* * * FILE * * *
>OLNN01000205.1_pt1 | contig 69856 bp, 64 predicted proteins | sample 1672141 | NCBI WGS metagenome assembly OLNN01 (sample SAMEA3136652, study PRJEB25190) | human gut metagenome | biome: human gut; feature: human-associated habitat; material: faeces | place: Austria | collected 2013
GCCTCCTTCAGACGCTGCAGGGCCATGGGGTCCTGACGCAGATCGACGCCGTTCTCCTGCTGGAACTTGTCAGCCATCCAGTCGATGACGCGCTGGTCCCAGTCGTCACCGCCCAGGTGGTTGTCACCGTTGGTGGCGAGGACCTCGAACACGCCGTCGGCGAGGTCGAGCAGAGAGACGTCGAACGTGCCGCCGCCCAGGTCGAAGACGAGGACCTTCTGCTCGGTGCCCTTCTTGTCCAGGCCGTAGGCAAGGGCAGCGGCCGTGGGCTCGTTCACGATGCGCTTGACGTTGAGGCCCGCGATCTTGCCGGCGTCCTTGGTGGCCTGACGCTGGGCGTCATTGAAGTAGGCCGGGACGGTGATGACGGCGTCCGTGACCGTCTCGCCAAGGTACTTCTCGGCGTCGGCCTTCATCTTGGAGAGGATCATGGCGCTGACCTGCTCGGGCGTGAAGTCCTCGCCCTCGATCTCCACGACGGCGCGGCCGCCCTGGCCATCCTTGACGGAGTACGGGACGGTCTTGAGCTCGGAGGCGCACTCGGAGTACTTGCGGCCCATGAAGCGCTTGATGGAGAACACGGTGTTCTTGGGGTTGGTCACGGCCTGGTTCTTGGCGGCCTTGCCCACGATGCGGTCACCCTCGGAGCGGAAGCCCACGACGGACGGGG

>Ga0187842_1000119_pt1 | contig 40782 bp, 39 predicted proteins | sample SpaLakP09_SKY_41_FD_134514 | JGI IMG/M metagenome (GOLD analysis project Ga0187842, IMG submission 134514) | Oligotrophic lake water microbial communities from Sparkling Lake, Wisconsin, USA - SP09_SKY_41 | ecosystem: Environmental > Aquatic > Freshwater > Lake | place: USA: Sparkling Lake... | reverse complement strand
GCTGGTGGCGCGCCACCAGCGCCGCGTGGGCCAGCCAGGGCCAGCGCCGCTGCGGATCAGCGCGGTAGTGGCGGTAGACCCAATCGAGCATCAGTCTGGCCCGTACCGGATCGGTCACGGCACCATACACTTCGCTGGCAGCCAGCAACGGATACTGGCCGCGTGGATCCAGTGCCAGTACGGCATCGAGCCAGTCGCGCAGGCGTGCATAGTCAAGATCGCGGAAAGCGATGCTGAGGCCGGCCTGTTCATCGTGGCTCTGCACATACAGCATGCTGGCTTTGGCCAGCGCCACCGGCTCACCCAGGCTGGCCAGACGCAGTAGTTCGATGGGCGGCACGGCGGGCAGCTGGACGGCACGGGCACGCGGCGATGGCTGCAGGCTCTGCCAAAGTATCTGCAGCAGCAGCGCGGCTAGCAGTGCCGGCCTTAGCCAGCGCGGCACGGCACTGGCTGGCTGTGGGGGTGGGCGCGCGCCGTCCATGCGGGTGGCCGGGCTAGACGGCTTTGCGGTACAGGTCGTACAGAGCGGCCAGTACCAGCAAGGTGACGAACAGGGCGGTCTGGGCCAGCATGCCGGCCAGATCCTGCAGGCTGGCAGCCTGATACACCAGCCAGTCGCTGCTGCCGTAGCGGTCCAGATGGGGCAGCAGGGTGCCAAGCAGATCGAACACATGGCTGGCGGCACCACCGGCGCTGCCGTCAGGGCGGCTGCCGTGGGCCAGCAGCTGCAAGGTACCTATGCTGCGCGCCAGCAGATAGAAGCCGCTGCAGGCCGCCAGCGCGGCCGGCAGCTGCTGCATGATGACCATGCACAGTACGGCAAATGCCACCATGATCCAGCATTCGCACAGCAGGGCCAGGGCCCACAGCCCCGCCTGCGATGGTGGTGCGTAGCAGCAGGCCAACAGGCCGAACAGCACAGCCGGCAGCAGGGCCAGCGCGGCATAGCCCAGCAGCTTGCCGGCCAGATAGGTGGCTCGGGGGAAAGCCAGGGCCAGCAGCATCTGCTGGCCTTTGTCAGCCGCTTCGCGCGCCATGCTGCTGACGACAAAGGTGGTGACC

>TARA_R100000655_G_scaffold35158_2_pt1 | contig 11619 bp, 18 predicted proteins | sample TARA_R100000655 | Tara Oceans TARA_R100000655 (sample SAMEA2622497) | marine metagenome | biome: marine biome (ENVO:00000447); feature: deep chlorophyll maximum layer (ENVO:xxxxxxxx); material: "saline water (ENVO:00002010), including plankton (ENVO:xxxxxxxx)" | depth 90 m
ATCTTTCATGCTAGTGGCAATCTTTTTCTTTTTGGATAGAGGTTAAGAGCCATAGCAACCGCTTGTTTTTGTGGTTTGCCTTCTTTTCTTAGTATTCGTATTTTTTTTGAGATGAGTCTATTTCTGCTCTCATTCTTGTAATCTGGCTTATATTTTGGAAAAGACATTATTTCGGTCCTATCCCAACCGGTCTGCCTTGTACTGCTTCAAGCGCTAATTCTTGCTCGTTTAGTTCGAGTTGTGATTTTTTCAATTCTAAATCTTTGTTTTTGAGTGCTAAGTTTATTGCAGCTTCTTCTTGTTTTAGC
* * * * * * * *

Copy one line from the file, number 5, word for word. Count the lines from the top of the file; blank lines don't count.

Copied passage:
>TARA_R100000655_G_scaffold35158_2_pt1 | contig 11619 bp, 18 predicted proteins | sample TARA_R100000655 | Tara Oceans TARA_R100000655 (sample SAMEA2622497) | marine metagenome | biome: marine biome (ENVO:00000447); feature: deep chlorophyll maximum layer (ENVO:xxxxxxxx); material: "saline water (ENVO:00002010), including plankton (ENVO:xxxxxxxx)" | depth 90 m